Sunday, December 26, 2010

Facts about our military spending

According to Nicholas Kristof:
  • The United States spends nearly as much on military power as every other country in the world combined, according to the Stockholm International Peace Research Institute. It says that we spend more than six times as much as the country with the next highest budget, China.
  • The intelligence community is so vast that more people have “top secret” clearance than live in Washington, D.C.
  • The U.S. will spend more on the war in Afghanistan this year, adjusting for inflation, than we spent on the Revolutionary War, the War of 1812, the Mexican-American War, the Civil War and the Spanish-American War combined.
  • The U.S. military now has more people in its marching bands than the State Department has in its foreign service

Thursday, December 23, 2010

Brad DeLong explains

Read his "Inflation Economics" Lecture. It explains the state of the US govt. financial situation and how we got here.

Then read his comment on the financial and health care service industries. Here's how it ends.
Do not get us wrong: we do not hate service industries. But most service industries produce something of value in return for their profits. Health care administration simply produces denials of coverage. Finance as currently construed simply produces portfolios for individuals that involve them bearing extraordinarily large and idiosyncratic risks that they had no idea they were bearing.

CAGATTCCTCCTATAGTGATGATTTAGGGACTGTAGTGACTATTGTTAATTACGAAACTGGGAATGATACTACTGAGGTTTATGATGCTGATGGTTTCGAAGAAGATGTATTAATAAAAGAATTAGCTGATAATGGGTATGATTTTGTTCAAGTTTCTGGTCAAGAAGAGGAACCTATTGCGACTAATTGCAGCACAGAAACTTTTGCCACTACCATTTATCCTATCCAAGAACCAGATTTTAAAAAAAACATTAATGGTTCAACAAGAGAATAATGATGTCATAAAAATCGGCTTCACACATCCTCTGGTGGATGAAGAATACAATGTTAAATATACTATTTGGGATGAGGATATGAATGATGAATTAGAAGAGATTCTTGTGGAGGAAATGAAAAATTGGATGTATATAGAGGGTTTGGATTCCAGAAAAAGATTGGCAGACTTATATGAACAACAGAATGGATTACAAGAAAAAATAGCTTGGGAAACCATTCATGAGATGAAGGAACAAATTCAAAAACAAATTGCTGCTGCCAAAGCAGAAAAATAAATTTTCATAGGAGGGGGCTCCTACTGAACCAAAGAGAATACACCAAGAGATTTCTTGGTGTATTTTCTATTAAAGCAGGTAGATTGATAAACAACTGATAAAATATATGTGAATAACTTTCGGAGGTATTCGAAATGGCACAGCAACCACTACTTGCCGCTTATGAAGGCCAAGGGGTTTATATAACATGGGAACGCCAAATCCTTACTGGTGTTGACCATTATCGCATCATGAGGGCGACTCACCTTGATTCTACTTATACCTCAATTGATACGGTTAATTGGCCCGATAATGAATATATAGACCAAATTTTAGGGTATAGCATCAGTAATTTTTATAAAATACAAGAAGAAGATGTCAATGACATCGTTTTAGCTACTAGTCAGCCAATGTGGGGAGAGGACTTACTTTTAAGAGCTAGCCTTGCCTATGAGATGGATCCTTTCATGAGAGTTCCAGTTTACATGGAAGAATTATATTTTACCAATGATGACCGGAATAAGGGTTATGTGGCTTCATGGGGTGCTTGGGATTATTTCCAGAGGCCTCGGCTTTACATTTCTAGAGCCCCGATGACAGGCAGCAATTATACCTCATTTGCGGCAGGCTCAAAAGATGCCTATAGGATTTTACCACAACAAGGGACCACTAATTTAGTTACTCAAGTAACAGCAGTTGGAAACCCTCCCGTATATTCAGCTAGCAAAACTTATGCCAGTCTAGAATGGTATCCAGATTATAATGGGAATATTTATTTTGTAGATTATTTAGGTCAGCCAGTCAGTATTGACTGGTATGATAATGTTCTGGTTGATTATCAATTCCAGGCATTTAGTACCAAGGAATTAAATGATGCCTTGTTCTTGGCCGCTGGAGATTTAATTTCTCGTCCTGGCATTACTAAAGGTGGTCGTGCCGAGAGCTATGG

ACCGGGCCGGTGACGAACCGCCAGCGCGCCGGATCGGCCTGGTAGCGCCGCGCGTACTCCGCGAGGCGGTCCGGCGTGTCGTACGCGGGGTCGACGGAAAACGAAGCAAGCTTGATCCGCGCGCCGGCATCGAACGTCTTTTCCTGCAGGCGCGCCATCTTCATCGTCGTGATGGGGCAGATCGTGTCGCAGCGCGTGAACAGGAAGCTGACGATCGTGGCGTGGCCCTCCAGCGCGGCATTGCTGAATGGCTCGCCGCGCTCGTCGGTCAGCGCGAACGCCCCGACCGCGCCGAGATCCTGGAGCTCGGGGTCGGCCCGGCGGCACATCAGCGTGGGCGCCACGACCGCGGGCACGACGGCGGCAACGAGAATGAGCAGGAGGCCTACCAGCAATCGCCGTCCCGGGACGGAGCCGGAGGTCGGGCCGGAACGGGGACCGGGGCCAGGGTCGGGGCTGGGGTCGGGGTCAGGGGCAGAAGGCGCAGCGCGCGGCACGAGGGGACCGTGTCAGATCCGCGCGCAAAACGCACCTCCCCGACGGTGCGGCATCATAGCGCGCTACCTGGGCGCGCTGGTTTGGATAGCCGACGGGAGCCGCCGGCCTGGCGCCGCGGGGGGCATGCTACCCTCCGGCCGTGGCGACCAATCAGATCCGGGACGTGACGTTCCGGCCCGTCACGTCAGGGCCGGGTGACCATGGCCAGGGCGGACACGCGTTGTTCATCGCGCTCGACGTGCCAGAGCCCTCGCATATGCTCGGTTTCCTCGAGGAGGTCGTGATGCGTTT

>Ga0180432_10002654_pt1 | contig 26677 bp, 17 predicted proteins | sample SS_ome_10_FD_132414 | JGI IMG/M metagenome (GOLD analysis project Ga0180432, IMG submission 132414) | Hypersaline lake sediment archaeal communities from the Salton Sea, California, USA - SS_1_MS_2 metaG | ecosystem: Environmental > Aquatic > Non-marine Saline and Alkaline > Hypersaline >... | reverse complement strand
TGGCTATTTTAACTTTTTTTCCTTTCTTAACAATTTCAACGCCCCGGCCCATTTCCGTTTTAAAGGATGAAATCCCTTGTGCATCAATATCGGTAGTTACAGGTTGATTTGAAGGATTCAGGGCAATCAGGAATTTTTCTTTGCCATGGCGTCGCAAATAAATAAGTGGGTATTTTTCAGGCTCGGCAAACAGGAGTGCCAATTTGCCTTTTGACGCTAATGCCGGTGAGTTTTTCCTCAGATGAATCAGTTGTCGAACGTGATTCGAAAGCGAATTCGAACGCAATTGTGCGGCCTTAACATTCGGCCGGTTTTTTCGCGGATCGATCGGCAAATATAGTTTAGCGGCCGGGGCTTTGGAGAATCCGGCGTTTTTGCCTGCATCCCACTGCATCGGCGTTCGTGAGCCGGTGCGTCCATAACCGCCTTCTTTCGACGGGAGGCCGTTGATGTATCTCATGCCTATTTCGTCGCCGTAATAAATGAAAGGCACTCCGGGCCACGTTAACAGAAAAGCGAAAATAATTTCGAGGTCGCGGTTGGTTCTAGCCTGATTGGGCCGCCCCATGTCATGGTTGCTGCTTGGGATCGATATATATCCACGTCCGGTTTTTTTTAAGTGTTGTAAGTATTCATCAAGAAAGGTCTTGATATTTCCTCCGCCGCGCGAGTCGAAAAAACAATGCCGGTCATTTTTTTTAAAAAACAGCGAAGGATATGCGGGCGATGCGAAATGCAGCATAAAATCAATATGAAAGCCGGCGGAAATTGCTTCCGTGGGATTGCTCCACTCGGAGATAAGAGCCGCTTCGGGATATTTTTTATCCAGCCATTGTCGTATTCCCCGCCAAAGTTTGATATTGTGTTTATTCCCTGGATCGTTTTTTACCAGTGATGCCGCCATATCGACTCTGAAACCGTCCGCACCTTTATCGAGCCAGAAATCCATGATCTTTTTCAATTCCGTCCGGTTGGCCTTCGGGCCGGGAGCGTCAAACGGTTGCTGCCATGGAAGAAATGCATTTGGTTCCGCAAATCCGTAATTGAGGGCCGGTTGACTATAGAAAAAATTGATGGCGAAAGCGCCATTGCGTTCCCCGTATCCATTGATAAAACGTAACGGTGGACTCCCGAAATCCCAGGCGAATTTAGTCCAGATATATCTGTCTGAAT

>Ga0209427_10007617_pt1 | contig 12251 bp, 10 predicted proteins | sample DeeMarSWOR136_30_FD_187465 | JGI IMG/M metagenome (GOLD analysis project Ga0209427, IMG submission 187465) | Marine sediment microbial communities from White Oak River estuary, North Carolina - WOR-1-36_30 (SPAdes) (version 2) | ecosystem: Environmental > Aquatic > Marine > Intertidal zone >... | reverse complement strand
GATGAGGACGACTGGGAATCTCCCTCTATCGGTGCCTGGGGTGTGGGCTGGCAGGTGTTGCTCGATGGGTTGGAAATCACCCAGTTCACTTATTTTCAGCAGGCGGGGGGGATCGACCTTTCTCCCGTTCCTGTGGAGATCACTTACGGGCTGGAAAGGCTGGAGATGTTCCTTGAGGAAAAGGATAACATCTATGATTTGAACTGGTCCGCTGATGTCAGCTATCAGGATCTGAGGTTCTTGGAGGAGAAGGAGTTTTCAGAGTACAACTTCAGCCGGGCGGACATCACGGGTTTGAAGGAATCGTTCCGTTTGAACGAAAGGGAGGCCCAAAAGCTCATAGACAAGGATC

There are two ways to make money in health care: (i) by providing people with valuable treatments that they are willing to pay for, and (ii) by collecting insurance premiums and finding some excuse not to pay them out when people get sick.

There are two ways to make money in finance: (i) to find people who are willing to bear risks that they understand, selling them risks that offer attractive risk-return tradeoffs, and collecting a commission; and (ii) by selling people risks that they don't understand.

It looks to us very much as though our modern health-care administration and financial sectors are good at the second but not the first.

Wednesday, December 22, 2010

Stop the banks

Sign Yves' petition. From Yves Smith of Naked Capitalism.
From NYT.
When Mimi Ash arrived at her mountain chalet here for a weekend ski trip, she discovered that someone had broken into the home and changed the locks.

When she finally got into the house, it was empty. All of her possessions were gone: furniture, her son’s ski medals, winter clothes and family photos. Also missing was a wooden box, its top inscribed with the words “Together Forever,” that contained the ashes of her late husband, Robert.